A New York judge on Friday increased pressure on former President Donald J. Trump’s family business and several associates, ordering them to give state investigators documents in a civil inquiry into whether the company misstated assets to get bank loans and tax benefits.
It was the second blow that the judge, Arthur F. Engoron of State Supreme Court in Manhattan, had dealt to Mr. Trump’s company in recent weeks.
In December, he ordered the company, the Trump Organization, to produce records that its lawyers had tried to shield, including some related to a Westchester County, N.Y., property that is among those being scrutinized by the New York State attorney general, Letitia James.
On Friday, Justice Engoron went further, saying that even more documents, as well as communications with a law firm hired by the Trump Organization, had to be handed over to Ms. James’s office. In doing so, he rejected the lawyers’ claim that the documents at issue were covered by attorney-client privilege.
The ruling was a fresh reminder that Mr. Trump — who left office about a week ago under the cloud of impeachment and who is headed for a Senate trial on a charge of “incitement of insurrection” after his supporters stormed the Capitol in a violent rampage — faces significant legal jeopardy as a private citizen.
The most serious threats confronting the former president include a criminal investigation by the Manhattan district attorney and the civil inquiry by the attorney general into possible fraud in Mr. Trump’s business dealings before he was elected.
Ms. James’s investigation began in March 2019, after Michael D. Cohen, the former president’s onetime lawyer, told Congress that Mr. Trump had inflated his assets in financial statements to secure bank loans and understated them elsewhere to reduce his tax bill.
Investigators in Ms. James’s office have focused their attention on an array of transactions, including a financial restructuring of the Trump International Hotel & Tower in Chicago in 2010 that resulted in the Fortress Credit Corporation forgiving debt worth more than $100 million.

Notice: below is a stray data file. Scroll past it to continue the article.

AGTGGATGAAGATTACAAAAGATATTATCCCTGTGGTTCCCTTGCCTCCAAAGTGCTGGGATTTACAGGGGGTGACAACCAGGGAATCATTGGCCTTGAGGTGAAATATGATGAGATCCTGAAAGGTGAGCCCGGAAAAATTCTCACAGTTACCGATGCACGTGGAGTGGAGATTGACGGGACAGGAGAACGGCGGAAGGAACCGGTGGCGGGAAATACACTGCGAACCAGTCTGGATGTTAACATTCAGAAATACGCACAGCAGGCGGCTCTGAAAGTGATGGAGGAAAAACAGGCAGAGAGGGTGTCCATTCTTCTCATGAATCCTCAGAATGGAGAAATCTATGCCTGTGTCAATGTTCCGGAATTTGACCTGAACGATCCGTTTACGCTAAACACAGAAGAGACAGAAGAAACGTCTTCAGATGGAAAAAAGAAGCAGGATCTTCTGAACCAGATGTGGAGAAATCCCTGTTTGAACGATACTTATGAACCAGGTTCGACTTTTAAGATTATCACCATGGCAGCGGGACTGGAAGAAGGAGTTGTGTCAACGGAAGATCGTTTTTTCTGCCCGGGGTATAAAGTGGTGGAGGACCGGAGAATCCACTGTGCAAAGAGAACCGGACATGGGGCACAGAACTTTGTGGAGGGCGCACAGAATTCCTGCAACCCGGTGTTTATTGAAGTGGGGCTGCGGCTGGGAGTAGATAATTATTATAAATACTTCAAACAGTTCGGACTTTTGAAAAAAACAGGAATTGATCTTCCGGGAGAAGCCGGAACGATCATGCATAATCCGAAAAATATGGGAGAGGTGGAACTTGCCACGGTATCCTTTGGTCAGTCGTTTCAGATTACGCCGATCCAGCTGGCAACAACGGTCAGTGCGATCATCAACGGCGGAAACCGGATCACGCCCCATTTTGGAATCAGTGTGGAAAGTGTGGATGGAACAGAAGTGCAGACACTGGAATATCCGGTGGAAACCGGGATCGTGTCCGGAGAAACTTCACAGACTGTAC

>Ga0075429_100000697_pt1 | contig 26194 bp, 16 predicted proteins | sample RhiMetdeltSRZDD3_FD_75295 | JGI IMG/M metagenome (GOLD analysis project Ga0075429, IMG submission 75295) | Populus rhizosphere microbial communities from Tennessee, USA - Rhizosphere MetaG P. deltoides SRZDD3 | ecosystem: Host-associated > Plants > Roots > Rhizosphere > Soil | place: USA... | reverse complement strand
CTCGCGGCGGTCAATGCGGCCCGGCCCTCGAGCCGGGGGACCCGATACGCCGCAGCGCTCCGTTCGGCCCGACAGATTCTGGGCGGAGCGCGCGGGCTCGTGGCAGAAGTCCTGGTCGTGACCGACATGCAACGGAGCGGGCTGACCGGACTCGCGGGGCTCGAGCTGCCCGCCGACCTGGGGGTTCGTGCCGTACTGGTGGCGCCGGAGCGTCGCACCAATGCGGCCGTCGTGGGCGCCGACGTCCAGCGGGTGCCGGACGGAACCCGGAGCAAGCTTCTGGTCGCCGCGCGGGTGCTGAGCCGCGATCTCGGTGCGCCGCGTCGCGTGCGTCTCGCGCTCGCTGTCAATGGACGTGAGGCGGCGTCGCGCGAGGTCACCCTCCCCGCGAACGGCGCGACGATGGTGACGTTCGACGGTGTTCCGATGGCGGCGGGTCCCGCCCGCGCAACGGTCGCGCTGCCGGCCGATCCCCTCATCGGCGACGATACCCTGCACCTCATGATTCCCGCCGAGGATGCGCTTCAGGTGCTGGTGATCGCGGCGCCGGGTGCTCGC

Ms. James’s office has said in court documents that the Trump Organization — Mr. Trump’s main business vehicle — had thwarted efforts to determine how that money was reflected in its tax filings, and whether it was declared as income, as the law typically requires.
Saturday, January 30, 2021
“The Vice President and her family will uphold the highest ethical standards and it’s the White House’s policy that the Vice President's name should not be used in connection with any commercial activities that could reasonably be understood to imply an endorsement or support,” SABRINA SINGH, a spokesperson for the vice president, said in a statement.
But the policy has been trickier to enforce with Meena than some other family members, given how much Kamala’s image is intertwined with her business projects.
After Biden was officially declared the winner last November, transition ethics lawyers informed Meena that she could sell the rest of her Kamala-themed apparel but could not restock the items. Phenomenal’s “Kamala Harris Swimsuit,” “phenomenal Kamala Tank,” and “Kamala T-shirt,” that appeared on the site last fall are no longer sold.
“Kamala and Maya’s Big Idea,” which was published in June 2020 before Biden picked Kamala as vice president, poses further ethical knots. White House officials say that Meena would be prohibited from publishing that book now because it uses Kamala’s name in the title and her likeness on the cover, which is a drawing of a younger Kamala with MAYA HARRIS, Meena’s mother.